Protesters famously used social media to mobilise against authoritarian regimes during the Coloured Revolutions and the Arab Spring. But attempts to use technology to prevent deadly outbreaks of violence are less well known. A new book sheds important lights on these efforts, finds Kristen Perrin.
Current discussions of the uses of social media are magnifying the implications of near-instantaneous human interaction. These discussions are often layered – we use social media to discuss both the issues and potential of social media. Therein lies a fascinating marker for our time. Where we recently marvelled at the speed at which information could reach us, we are now examining a more sophisticated set of problems. What impact, for example, does the timing and spread of information have on communities teetering on the brink of violence?
In The Technology of Nonviolence: Social Media and Violence Prevention (MIT Press, 2012) Joseph G. Bock sets out to answer this question, drawing on his extensive experience in humanitarian aid, adding a digital dimension to some of the issues he has tackled in previous publications. I was initially interested but sceptical about how this topic would be addressed, but Bock sets about his analysis in a very organised and functional way. His first two chapters give a straightforward investigation of the theory and application of violence prevention and early warning systems.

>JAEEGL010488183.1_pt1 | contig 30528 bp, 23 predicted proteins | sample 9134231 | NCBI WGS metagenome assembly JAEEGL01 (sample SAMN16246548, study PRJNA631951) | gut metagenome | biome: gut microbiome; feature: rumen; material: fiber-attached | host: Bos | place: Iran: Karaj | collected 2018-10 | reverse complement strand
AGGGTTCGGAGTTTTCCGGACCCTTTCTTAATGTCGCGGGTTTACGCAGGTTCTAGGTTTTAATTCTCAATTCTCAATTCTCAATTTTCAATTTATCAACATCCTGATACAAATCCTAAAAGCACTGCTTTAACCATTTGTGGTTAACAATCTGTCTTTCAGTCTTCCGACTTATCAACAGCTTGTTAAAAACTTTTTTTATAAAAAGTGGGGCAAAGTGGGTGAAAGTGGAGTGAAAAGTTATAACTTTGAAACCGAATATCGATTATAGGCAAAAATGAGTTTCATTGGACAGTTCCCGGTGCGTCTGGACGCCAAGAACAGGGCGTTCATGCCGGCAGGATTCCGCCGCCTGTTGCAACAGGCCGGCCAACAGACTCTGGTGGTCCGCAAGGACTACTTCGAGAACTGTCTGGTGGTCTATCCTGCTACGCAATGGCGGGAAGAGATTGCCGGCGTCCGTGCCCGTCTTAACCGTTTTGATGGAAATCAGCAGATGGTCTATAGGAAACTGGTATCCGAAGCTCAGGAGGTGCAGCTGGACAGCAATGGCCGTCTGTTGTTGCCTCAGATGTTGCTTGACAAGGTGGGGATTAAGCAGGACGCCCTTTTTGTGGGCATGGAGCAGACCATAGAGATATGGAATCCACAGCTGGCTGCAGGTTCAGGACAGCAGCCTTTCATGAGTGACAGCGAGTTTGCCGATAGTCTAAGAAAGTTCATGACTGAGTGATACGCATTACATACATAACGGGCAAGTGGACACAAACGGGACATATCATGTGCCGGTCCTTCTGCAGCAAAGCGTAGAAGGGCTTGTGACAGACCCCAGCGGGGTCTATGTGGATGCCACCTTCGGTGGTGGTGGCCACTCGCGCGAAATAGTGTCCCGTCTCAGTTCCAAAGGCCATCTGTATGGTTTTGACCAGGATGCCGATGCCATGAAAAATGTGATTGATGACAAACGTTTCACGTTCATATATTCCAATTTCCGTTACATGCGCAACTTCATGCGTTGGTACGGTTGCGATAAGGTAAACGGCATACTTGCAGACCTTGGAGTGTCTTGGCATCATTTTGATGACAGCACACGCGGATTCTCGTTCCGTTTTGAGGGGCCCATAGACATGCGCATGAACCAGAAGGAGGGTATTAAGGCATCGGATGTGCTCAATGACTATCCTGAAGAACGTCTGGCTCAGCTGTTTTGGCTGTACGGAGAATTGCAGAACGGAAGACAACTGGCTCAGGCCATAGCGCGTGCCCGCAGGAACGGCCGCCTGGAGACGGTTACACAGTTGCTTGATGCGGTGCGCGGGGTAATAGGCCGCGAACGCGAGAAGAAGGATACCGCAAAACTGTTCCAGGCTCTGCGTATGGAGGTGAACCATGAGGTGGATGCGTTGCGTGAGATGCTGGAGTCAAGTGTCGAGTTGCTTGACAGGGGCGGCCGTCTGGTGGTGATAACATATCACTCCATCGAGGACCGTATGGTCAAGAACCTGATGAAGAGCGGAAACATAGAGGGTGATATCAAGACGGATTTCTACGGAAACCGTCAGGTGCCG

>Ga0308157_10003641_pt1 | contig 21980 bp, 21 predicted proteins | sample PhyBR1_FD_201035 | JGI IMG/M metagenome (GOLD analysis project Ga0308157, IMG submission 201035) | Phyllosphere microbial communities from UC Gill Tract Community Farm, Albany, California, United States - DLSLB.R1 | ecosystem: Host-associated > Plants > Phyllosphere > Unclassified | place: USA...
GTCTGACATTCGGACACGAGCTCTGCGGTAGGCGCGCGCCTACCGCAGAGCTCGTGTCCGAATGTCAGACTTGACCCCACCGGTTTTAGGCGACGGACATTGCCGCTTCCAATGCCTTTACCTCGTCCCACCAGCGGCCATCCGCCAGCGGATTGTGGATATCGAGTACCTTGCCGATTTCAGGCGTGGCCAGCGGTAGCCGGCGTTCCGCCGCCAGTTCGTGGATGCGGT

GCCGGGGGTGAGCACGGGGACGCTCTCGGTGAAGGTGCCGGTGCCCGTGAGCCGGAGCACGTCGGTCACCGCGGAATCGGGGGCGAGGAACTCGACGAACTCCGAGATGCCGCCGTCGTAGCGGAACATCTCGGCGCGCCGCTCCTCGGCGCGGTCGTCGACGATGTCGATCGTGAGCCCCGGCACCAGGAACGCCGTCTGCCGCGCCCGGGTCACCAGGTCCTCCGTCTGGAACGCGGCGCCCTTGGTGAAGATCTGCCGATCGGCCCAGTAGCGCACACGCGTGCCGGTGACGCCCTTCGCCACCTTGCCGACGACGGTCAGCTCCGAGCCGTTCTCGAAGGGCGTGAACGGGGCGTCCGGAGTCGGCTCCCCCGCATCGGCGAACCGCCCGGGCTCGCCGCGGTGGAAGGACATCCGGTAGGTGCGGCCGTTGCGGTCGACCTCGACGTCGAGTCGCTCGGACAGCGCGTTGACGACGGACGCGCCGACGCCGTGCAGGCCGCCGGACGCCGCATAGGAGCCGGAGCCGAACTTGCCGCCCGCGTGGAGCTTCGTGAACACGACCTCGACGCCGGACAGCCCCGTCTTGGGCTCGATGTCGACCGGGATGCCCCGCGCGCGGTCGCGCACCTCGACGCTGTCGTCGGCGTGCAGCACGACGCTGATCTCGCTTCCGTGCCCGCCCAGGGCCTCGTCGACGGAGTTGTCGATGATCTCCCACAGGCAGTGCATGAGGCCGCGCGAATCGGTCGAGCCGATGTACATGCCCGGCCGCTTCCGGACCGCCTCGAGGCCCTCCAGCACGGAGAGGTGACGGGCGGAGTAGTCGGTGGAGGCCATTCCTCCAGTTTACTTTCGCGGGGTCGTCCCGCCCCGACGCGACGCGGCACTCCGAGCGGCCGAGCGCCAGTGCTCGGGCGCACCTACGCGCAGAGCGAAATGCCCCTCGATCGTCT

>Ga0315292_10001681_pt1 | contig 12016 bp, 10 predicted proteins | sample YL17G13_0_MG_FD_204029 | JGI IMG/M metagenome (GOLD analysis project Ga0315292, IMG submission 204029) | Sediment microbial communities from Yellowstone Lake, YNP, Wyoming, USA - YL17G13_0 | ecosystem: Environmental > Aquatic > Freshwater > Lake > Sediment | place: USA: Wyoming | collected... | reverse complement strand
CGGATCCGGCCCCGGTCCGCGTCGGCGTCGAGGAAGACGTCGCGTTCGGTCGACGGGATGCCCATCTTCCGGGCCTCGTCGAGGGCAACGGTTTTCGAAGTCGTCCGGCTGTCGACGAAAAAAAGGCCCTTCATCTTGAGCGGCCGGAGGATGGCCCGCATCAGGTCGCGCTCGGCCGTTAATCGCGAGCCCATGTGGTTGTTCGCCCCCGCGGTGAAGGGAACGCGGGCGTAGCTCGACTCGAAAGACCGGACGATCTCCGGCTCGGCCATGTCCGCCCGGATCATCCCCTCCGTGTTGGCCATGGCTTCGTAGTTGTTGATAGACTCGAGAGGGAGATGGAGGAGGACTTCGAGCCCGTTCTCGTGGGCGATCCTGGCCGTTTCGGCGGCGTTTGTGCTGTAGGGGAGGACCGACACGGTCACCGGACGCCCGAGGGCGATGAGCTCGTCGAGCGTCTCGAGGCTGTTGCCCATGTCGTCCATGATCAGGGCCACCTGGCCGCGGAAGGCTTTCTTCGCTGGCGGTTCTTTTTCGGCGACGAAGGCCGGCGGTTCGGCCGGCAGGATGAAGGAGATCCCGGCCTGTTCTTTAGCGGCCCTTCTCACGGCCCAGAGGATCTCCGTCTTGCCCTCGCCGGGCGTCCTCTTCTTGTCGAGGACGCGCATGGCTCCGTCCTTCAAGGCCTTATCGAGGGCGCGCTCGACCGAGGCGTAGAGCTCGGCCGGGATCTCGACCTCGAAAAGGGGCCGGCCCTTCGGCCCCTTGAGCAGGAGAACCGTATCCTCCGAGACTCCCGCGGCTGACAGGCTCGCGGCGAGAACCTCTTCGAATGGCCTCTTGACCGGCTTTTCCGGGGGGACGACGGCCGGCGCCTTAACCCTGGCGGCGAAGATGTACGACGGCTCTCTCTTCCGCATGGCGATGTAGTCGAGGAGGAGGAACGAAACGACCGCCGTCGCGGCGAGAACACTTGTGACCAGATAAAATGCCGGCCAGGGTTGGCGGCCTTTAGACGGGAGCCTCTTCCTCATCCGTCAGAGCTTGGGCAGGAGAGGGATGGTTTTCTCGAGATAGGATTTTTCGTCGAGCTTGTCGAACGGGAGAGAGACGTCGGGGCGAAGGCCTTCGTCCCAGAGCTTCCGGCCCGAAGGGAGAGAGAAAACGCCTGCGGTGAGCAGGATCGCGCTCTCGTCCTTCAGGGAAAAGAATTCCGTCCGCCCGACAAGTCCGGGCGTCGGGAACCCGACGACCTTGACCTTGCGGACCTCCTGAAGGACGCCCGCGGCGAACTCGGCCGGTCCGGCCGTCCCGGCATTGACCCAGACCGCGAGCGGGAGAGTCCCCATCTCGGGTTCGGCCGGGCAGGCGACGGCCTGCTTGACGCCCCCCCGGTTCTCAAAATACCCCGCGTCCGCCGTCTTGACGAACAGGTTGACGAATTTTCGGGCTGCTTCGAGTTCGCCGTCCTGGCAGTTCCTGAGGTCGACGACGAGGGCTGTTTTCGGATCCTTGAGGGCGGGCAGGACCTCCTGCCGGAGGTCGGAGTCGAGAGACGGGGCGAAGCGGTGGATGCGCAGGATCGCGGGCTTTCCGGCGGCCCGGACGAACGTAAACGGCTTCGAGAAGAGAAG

He also keeps to the heart of the matter throughout the book: in analysing the technological elements of tracking and preventing violence, we are, he says, really analysing people, leadership, politics and communication. Digital innovations are merely symptoms of larger processes and, Bock emphasises, it is ultimately these processes he is seeking to understand. Bock uses several case studies to examine the ways in which technology has brought change to early-warning systems to prevent violence. (more…)